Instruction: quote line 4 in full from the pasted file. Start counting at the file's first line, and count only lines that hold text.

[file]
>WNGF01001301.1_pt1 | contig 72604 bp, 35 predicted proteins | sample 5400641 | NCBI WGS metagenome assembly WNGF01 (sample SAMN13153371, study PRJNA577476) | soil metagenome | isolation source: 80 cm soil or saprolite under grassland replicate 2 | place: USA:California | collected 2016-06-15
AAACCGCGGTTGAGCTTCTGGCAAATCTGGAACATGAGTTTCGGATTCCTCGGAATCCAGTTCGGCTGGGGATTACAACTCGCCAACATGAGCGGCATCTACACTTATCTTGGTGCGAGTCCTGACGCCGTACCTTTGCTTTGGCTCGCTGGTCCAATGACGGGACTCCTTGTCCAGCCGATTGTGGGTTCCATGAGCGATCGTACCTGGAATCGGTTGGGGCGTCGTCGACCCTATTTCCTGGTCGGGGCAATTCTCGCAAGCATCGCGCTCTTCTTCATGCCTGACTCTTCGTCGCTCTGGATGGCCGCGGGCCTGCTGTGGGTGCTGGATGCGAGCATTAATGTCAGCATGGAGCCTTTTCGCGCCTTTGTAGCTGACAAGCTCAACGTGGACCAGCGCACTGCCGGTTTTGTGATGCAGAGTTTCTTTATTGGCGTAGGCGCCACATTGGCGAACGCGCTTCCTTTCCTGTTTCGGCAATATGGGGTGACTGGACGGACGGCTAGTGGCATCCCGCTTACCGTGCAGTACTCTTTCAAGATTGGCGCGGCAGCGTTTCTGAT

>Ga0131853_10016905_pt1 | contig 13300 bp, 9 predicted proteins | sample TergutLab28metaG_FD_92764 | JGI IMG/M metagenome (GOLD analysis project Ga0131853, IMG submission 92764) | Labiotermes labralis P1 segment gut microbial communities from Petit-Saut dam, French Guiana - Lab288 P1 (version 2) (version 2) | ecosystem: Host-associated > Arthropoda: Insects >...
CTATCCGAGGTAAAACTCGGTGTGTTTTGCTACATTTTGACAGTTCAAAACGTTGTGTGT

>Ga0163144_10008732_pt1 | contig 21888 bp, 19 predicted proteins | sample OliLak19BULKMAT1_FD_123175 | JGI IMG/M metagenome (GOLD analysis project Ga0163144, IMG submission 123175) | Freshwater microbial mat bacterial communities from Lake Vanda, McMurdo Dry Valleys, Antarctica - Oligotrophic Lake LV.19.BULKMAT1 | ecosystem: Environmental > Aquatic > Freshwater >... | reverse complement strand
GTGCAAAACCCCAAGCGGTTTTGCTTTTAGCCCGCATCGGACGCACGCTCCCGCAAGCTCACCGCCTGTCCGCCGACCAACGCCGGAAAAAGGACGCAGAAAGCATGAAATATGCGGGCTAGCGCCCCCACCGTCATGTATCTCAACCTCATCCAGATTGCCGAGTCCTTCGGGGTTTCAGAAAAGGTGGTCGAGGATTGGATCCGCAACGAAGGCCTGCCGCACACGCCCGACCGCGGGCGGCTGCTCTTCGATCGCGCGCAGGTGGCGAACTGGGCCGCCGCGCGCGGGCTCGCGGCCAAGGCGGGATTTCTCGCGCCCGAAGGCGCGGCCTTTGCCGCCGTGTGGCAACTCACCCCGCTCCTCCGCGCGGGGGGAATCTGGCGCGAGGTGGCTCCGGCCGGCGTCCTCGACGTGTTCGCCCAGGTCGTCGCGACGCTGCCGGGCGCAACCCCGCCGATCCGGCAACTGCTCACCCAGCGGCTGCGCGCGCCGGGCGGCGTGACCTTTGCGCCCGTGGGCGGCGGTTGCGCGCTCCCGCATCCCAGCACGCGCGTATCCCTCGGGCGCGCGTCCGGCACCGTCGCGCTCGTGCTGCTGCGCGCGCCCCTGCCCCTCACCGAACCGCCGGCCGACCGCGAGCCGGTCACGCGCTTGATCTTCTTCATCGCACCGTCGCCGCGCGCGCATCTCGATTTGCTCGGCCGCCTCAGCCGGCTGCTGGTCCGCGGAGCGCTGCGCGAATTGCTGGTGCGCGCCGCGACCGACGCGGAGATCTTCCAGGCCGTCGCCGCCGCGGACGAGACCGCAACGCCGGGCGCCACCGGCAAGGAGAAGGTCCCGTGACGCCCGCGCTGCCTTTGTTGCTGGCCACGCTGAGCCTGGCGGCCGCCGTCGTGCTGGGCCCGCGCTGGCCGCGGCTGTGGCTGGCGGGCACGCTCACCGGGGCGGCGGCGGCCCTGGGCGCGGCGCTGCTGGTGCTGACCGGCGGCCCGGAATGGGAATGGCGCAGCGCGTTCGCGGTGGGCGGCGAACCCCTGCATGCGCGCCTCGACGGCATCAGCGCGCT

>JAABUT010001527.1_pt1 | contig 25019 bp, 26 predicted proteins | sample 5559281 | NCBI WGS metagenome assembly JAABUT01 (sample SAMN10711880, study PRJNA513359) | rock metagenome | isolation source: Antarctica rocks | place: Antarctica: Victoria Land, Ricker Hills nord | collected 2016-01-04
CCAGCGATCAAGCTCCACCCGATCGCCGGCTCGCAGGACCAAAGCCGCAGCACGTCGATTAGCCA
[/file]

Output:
CTATCCGAGGTAAAACTCGGTGTGTTTTGCTACATTTTGACAGTTCAAAACGTTGTGTGT